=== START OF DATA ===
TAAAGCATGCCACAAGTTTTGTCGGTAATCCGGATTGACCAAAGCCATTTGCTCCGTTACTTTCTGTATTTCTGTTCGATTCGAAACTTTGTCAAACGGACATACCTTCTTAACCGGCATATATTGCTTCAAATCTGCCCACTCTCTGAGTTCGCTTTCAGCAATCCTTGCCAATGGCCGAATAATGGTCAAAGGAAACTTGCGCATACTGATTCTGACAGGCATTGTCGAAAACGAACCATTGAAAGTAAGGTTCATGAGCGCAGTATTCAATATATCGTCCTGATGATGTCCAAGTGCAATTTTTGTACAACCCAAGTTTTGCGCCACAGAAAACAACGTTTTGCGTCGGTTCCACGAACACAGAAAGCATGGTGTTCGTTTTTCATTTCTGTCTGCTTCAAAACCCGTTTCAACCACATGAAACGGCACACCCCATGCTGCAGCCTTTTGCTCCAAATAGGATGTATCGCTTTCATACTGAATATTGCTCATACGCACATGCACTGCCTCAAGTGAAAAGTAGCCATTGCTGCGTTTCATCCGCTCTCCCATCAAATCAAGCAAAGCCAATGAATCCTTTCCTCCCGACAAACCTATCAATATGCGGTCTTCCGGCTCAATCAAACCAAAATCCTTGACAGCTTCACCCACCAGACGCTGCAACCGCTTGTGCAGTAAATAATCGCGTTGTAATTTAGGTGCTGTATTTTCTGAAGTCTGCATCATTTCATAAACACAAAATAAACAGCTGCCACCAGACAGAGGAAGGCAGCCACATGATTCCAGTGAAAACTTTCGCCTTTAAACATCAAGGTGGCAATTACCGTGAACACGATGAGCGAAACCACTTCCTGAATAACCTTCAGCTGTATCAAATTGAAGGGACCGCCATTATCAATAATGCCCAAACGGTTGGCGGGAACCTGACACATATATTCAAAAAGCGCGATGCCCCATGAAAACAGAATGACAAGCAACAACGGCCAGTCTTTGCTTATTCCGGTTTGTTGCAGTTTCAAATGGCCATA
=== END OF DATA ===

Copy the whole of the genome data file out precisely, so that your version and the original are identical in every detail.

TAAAGCATGCCACAAGTTTTGTCGGTAATCCGGATTGACCAAAGCCATTTGCTCCGTTACTTTCTGTATTTCTGTTCGATTCGAAACTTTGTCAAACGGACATACCTTCTTAACCGGCATATATTGCTTCAAATCTGCCCACTCTCTGAGTTCGCTTTCAGCAATCCTTGCCAATGGCCGAATAATGGTCAAAGGAAACTTGCGCATACTGATTCTGACAGGCATTGTCGAAAACGAACCATTGAAAGTAAGGTTCATGAGCGCAGTATTCAATATATCGTCCTGATGATGTCCAAGTGCAATTTTTGTACAACCCAAGTTTTGCGCCACAGAAAACAACGTTTTGCGTCGGTTCCACGAACACAGAAAGCATGGTGTTCGTTTTTCATTTCTGTCTGCTTCAAAACCCGTTTCAACCACATGAAACGGCACACCCCATGCTGCAGCCTTTTGCTCCAAATAGGATGTATCGCTTTCATACTGAATATTGCTCATACGCACATGCACTGCCTCAAGTGAAAAGTAGCCATTGCTGCGTTTCATCCGCTCTCCCATCAAATCAAGCAAAGCCAATGAATCCTTTCCTCCCGACAAACCTATCAATATGCGGTCTTCCGGCTCAATCAAACCAAAATCCTTGACAGCTTCACCCACCAGACGCTGCAACCGCTTGTGCAGTAAATAATCGCGTTGTAATTTAGGTGCTGTATTTTCTGAAGTCTGCATCATTTCATAAACACAAAATAAACAGCTGCCACCAGACAGAGGAAGGCAGCCACATGATTCCAGTGAAAACTTTCGCCTTTAAACATCAAGGTGGCAATTACCGTGAACACGATGAGCGAAACCACTTCCTGAATAACCTTCAGCTGTATCAAATTGAAGGGACCGCCATTATCAATAATGCCCAAACGGTTGGCGGGAACCTGACACATATATTCAAAAAGCGCGATGCCCCATGAAAACAGAATGACAAGCAACAACGGCCAGTCTTTGCTTATTCCGGTTTGTTGCAGTTTCAAATGGCCATA